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Euthanasia of rats with carbon dioxide-animal welfare aspects

Hackbarth, H., Küppers, N., Bohnet, W.
Laboratory animals 2000 v.34 no.1 pp. 91-96
rats, euthanasia, carbon dioxide, animal welfare, blood glucose, blood serum, corticosterone, corticotropin, death, distress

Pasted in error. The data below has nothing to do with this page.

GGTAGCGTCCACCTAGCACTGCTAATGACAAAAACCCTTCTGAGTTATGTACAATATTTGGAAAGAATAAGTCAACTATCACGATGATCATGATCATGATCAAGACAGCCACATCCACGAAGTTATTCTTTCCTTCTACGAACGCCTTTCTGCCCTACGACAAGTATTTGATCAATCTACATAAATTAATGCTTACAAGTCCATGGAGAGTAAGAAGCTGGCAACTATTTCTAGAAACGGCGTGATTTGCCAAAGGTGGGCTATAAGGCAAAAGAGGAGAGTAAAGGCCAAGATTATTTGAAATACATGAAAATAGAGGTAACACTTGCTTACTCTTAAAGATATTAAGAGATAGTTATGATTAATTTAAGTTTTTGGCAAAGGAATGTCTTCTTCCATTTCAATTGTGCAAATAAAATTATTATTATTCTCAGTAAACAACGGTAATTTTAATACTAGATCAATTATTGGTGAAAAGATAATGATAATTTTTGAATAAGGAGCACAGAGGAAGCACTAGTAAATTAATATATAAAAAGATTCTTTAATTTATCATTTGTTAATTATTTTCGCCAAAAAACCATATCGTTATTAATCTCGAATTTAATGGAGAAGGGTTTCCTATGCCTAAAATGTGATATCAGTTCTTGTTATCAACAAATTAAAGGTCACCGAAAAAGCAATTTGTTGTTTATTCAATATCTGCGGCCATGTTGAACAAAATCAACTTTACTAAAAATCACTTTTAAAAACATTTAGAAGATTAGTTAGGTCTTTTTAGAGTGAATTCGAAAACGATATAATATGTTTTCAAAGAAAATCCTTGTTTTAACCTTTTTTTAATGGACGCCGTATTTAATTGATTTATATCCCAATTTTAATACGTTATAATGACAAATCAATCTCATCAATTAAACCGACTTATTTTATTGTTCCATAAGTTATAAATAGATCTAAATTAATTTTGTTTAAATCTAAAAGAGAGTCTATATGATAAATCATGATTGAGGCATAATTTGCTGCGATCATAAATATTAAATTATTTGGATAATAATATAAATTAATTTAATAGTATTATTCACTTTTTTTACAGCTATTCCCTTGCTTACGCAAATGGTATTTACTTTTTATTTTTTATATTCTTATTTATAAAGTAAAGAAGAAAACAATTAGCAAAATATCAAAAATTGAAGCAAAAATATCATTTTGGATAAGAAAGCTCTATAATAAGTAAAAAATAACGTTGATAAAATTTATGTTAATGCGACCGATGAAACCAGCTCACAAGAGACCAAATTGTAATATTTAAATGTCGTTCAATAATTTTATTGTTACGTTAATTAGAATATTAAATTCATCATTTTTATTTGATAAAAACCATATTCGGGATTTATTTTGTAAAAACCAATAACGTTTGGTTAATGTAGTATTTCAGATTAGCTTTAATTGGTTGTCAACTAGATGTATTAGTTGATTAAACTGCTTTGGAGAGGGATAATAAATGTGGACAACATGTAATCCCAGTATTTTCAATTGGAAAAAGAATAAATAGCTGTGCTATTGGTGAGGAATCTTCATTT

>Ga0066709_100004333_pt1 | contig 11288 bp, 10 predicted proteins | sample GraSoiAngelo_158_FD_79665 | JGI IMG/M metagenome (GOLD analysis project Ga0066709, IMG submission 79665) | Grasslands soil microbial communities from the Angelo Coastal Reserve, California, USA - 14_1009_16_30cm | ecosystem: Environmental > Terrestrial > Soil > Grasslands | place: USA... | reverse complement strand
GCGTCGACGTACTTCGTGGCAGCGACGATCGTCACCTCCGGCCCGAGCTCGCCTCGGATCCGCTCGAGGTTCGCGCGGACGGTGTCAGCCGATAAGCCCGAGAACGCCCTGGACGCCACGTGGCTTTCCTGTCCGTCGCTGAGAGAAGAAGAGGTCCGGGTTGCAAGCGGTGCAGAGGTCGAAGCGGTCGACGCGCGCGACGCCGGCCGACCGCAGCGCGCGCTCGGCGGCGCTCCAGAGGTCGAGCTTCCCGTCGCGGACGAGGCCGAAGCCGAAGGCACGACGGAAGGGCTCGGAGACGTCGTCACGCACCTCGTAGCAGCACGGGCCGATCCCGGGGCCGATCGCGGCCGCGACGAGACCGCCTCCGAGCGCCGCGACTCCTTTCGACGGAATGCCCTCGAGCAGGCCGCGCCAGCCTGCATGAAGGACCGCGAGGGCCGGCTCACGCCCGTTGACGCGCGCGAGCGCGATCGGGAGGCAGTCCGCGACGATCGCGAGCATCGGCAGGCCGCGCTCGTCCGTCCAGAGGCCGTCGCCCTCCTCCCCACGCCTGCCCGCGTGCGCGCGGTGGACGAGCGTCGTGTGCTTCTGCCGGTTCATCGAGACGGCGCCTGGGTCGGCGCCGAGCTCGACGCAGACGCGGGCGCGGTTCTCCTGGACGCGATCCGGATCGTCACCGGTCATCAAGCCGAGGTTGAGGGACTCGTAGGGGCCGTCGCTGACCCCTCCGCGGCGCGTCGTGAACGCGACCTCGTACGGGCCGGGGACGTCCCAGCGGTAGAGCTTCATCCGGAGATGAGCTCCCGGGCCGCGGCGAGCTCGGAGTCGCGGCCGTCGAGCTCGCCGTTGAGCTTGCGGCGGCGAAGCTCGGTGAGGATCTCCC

A method of inducing euthanasia by carbon dioxide (CO₂) inhalation in the home cage of an animal is described and tested for distress by behavioural as well as by hormonal measures. The animals were maintained in their home cage while CO₂ was induced at a flow of 6 l/min. The behaviour of the animals was measured continuously as were the serum concentrations of glucose, ACTH and corticosterone 30, 75 and 120 s after the CO₂ was introduced into the cage. In order to test for distress, two groups of rats were pre-treated with acepromazine (orally) and pentobarbiturate (i.p. injection) respectively, in order to reduce possible distress caused by CO₂ euthanasia, and were compared with control groups. There were no signs of distress by behavioural or by hormonal changes. All changes seen could be attributed to experimental effects and, especially as there was no difference between the pre-treated and the control groups of rats, it must be assumed that the described method of euthanasia is in concordance with animal welfare, it leads to rapid death without severe distress or pain, and it seems therefore to be 'humane'.